If he wishes thus, ‘May I dwell perceiving the repulsive in the unrepulsive and in the repulsive,’
he dwells perceiving the repulsive therein.
If he wishes thus, ‘May I dwell perceiving the unrepulsive in the repulsive and in the unrepulsive,’
he dwells perceiving the unrepulsive therein.
If he wishes thus, ‘May I dwell rejecting both the unrepulsive and the repulsive, and dwell in
equanimity, mindful and fully aware,’ he dwells therein equanimously, mindful and fully aware.
Or else, he enters and dwells in the liberation by the beautiful (subha vimokkha).
Bhikshus, the liberation of mind by lovingkindness has the beautiful as its highest point, I say, for a
wise monk here who has not penetrated to a higher liberation.


Ven Analayo suggests that the Third Vimokkha listed in the standard Attha Vimokkha catalogues is nothing more than the "Subha Vimokkha" listed in SN 46.54. The correspondence is just too uncanny to deny, IMHO.

On this basis, I think Ajahn Brahm's teaching of the "subha nimitta" using metta is perfectly in line with the canonical supports above cited.
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Re: A Critique of Brahmavamso’s “The Jhanas”

Postby Sylvester » Tue Mar 08, 2011 4:37 am

Ñāṇa wrote:[
Sylvester wrote:I'm glad you've acknowledged your mistake in reading the Dhammasangani's "nanasampayutta" as meaning "concomittance" - at least we're rid of that possibility for vipassana in Sutta jhanas on the Dhammasangani approach.


The Dhammasaṅgaṇī clearly allows for vipassanā to be concomitant with rūpāvacarajjhāna. I've never said otherwise.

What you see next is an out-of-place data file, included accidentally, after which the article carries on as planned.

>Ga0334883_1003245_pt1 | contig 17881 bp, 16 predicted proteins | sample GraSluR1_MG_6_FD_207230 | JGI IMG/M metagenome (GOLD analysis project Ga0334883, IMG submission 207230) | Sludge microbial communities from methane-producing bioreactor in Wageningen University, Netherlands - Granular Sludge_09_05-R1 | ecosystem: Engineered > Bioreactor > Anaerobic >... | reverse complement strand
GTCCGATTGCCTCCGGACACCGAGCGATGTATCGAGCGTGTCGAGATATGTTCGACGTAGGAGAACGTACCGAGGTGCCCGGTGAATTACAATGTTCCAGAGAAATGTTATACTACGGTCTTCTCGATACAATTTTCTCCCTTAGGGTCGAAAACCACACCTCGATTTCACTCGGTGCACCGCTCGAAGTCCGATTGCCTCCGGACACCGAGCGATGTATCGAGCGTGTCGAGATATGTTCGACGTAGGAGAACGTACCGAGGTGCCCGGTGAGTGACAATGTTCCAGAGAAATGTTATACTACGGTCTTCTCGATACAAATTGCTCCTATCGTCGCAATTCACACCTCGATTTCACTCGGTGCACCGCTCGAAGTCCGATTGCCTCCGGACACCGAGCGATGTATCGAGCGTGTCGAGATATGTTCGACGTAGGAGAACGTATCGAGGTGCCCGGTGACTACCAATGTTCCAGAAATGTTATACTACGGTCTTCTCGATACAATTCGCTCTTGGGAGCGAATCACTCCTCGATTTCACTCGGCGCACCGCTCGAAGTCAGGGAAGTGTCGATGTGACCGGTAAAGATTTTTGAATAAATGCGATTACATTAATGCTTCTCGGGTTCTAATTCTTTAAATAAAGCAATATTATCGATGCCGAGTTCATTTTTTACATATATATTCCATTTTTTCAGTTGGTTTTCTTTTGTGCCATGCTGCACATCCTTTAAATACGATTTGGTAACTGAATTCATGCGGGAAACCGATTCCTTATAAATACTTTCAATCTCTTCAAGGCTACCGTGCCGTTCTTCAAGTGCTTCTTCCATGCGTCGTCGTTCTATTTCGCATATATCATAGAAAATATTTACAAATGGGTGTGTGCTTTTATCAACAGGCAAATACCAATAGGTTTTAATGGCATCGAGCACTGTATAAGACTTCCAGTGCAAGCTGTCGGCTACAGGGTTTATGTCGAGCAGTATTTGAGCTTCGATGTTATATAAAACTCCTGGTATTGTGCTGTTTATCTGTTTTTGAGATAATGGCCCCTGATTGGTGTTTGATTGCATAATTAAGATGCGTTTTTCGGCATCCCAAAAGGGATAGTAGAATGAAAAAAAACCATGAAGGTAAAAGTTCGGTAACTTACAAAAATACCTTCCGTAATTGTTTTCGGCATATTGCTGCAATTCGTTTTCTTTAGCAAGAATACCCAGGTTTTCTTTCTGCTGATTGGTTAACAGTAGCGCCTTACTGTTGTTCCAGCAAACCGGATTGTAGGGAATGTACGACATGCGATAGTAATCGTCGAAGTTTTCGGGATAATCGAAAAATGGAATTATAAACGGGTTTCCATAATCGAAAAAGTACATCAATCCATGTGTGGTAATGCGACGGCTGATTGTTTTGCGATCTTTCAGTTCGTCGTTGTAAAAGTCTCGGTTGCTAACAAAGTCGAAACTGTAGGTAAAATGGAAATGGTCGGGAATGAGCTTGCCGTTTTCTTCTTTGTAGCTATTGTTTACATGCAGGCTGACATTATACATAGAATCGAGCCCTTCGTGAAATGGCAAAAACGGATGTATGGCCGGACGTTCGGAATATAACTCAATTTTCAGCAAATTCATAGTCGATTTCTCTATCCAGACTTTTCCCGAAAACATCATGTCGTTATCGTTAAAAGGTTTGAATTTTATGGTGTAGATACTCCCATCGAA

All the best,

Geoff


Hi Geoff

If by the underlined text, you mean to to say that the locative absolute formulation of the iddapaccayata set "samatho hoti, vipassana hoti" allows for contemporaneity of the two, you are absolutely correct.

But since the locative absolute formulation also allows for vipassana to follow after samatha, does the Dhammasanagani actually say when samatha and vipassana occur? Is there an express clause in the Dhammasangani that says that samatha and vipassana occur concurrently in Jhana?

There is a very good reason why the Abhidhammikas chose "nanasampayutta", rather than "nanasahagata".
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Re: A Critique of Brahmavamso’s “The Jhanas”

Postby Sylvester » Tue Mar 08, 2011 4:46 am

legolas wrote:How is it even possible to acquire Right Samadhi without having some basis of Right View? Any samadhi gained can hardly be called right.



As to which I would pose this question -

Is it possible to reach Right Samadhi without Right Sankappa?

According to MN 78, unwholesome sankappa ceases without remainder in 1st Jhana, and wholesome sankappa cease without remainder in 2nd Jhana.
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Re: A Critique of Brahmavamso’s “The Jhanas”

Postby Sylvester » Tue Mar 08, 2011 4:52 am

Ñāṇa wrote:
morning mist wrote:
Ñāṇa wrote:It's been demonstrated to you time and again that there is nothing Buddhist about jhāna devoid of vipassanā, .


As the Pamsudhovaka Sutta and the Nigantha Nataputta sutta have shown that a samadhi where there are still thoughts about the dhamma ( dhamma vitakka) is not considered full tranquility, and that Citta shows how he directly experience a samadhi without thoughts and examination in Samma Samadhi.

Vipassanā doesn't require vitakka and/or vicāra. It requires apperception (saññā), which is functional in all four jhānas.